Returning to the first criterion, acts that are private and unlikely to become publicly known might similarly be relatively immune to the kind of reorganization implied by dissonance-related theories. This idea resonates with Tice’s (1992) suggestion that it is correct to “question whether internalization occurs reliably under private circumstances” (p. 447). Tice and Baumeister (2001) more recently suggested that “public behavior appears capable of changing the inner self” (p. 76), an idea that fits with Shrauger and Schoeneman’s (1979) finding that “individuals’ self-perceptions and their views of others’ perceptions of them are quite congruent” (p. 565), but that these same self-perceptions are not necessarily congruent with others’ actual perceptions. In other words, people try to maintain consistency with the way they think they are perceived (see also Baumeister, 1982; Baumeister & Cairns, 1992).

For example, although Aronson (1992, p. 305) emphasized preservation of one’s sense of self, Aronson, Fried, and Stone (1991) emphasized that it was “not practicing what they are preaching” (p. 1637) that can be expected to induce change. It is crucial to mark the distinction between “preaching” and the “self-concept.” Preaching is a social act, and predicting change as a function of this manipulation entails a commitment beyond preserving the self-concept (Aronson, 1992, 1999; see also Thibodeau & Aronson, 1992). An emphasis on hypocrisy (Aronson et al., 1991; Dickerson, Thibodeau, Aronson, & Miller, 1992; Fried & Aronson, 1995; Stone, Aronson, Crain, & Winslow, 1994; Stone, Wiegand, Cooper, & Aronson, 1997) that turns on inconsistencies in publicly known information (see, e.g., Stone et al., 1997), especially public advocacy (Fried & Aronson, 1995), implies the view that the preservation of concepts surrounding the self is insufficient to induce dissonance effects without the added social element.

Comment author: AntonioAdan 10 September 2013 02:17:56AM 7 points [-]

Silly example from my life. When I was three, I liked a girl named Katy in my Sunday school class. My greatest fear was that someone else would know. So I decided that I would be mean to Katy. I also realized that if I treated her differently, someone might read into that that I liked her. So I started treating all the girls in my Sunday school class horribly. And kept it going (consistency bias) until I was twelve. There were so many times that I wasn't even sure myself if I liked or hated girls, since I always said I hated them, even though I had crushes on most of the ones I knew.

Comment author: XFrequentist 13 July 2011 03:13:45PM 14 points [-]

On reflection, I think it's highly likely that in the past I've gone out of my way to signal high intelligence (by learning memory tricks, "deep" quotations, display intellectual reading prominently, etc) because on some level I suspected that I'm not actually very smart and yet I hugely value massive brainpower (alas, my parents praised me for "being smart").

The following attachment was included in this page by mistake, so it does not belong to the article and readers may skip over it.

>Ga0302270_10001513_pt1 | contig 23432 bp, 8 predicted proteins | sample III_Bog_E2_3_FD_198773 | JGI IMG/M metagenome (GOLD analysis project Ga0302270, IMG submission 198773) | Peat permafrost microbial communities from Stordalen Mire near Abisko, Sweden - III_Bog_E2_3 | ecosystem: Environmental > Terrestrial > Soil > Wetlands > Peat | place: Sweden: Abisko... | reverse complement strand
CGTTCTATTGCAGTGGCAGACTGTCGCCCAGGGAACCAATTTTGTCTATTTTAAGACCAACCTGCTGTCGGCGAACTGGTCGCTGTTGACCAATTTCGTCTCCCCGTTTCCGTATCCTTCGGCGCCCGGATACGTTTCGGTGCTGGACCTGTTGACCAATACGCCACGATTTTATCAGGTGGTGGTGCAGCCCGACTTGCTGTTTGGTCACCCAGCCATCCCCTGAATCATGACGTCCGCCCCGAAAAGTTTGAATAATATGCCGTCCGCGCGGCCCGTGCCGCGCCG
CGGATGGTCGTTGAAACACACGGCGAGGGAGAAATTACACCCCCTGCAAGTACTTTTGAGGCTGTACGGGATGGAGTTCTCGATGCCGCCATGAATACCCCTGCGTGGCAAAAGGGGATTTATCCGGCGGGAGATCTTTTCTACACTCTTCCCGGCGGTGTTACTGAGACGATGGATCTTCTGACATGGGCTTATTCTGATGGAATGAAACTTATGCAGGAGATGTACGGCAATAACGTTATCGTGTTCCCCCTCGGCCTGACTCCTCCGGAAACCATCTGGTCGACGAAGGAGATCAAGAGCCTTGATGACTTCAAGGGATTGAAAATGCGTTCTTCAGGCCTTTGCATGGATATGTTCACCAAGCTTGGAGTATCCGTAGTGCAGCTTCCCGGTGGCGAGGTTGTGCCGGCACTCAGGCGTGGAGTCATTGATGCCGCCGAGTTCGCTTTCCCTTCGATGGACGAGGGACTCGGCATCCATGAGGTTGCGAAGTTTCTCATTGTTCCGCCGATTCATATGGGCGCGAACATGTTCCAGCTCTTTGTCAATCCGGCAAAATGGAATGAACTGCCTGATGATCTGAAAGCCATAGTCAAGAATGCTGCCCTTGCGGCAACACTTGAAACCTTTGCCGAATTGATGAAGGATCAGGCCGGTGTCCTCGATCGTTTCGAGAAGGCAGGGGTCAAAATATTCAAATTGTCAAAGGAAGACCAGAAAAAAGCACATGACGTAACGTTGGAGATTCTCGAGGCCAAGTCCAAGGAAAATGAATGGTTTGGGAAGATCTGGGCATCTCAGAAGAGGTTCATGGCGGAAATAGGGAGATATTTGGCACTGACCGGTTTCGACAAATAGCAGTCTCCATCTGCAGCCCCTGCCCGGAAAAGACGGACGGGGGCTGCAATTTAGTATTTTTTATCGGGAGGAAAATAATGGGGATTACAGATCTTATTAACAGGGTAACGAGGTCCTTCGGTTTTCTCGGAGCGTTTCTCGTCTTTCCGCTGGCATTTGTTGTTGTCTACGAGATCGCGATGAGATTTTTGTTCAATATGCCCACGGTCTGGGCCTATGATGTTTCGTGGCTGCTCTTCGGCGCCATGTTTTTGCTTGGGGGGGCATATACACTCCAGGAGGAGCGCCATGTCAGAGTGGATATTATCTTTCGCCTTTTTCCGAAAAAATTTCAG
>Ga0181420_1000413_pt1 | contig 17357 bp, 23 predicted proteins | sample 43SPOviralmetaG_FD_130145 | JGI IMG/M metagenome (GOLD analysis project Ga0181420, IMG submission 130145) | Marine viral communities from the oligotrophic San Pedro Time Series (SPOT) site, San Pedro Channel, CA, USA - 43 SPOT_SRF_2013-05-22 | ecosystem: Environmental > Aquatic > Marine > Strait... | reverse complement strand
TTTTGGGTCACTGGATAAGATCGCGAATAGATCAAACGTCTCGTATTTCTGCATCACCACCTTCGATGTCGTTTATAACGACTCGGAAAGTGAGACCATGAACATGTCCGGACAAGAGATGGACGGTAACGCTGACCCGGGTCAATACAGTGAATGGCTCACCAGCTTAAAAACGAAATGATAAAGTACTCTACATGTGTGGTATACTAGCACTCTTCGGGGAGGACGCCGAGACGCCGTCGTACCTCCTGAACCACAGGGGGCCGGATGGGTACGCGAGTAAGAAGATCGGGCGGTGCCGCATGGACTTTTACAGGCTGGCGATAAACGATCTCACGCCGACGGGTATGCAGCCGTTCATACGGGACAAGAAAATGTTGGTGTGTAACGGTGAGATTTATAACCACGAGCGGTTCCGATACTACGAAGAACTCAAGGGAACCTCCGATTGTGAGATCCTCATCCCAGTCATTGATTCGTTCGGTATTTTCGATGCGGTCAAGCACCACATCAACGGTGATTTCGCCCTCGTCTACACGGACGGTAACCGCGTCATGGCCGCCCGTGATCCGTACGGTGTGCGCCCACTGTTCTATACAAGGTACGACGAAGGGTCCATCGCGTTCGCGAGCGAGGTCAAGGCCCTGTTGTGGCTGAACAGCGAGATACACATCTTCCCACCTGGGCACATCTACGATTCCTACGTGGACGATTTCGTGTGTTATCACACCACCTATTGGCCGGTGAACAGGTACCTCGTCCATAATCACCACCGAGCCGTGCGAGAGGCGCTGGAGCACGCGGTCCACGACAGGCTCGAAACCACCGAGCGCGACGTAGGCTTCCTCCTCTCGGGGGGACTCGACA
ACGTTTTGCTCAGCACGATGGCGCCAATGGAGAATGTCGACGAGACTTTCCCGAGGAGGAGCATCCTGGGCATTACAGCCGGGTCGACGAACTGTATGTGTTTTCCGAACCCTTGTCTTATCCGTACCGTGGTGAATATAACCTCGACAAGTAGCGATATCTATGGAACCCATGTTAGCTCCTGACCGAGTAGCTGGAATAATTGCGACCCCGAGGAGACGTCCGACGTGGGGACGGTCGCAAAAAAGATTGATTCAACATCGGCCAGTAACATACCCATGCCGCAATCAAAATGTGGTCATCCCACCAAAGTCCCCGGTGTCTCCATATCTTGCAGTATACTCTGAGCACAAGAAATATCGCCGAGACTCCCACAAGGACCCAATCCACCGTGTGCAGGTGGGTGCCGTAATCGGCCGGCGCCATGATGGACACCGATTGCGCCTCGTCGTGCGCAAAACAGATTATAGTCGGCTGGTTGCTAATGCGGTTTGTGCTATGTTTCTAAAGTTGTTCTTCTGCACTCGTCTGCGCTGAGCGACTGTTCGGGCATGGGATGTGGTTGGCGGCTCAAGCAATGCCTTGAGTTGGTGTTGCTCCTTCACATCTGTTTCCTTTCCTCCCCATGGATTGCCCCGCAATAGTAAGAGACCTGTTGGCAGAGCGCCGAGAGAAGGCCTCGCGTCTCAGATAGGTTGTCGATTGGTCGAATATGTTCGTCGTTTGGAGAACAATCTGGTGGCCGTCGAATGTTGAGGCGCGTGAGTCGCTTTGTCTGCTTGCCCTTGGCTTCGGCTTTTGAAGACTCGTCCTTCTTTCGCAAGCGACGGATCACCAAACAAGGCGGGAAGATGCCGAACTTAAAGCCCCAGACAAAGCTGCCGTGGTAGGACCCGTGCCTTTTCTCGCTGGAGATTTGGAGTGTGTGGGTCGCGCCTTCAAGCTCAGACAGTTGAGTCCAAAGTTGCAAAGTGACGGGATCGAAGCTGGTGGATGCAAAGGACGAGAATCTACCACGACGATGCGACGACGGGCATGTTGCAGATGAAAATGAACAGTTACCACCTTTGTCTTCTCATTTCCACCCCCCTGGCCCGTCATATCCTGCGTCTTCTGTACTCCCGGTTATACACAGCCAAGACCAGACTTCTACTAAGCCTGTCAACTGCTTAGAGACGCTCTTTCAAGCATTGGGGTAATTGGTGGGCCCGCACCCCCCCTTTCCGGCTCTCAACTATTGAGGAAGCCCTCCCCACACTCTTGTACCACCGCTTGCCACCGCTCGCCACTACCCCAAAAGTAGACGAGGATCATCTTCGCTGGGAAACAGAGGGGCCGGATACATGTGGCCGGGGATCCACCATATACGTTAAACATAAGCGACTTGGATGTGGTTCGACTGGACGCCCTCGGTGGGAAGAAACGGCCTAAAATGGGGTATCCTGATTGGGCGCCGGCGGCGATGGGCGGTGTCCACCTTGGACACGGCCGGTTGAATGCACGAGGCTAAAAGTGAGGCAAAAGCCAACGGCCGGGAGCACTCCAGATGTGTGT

Interestingly (to me, anyway), I think that this has greatly diminished since I got involved with LessWrong. My belief is that interacting with actual extremely smart people made the whole thing seem silly, so I was able to get on with just trying to level up and not making such a big show about it.

Comment author: ThrustVectoring 31 May 2013 03:34:30PM 3 points [-]

because on some level I suspected that I'm not actually very smart

Every smart person has this tendency, really. From the inside, being smart doesn't feel like there's anything different about you. It just feels like intellectual tasks are easier. There's easy way to feel how hard it is for a not-smart person to learn or do something.

Comment author: TheOtherDave 13 July 2011 04:25:59PM 2 points [-]

That's interesting.

Of course, it makes sense that signalling exceptional intelligence stops seeming like a worthwhile strategy when everyone in the community is perceived as equally or more intelligent, but it's noteworthy and admirable that what replaced it was giving up on signaling altogether and concentrating on actual self-improvement, rather than the far more common (though less useful) tactic of signalling something else that was more reliably high-status in that community.

That's pretty cool. Good for you!

Comment author: Carinthium 14 July 2011 06:50:05AM 3 points [-]

You may have knowledge about this particular case I don't, but unless we know XFrequentist is telling the truth rather than self-decieving (or we know that there is a high probability of such) we shouldn't give him positive reinforcement.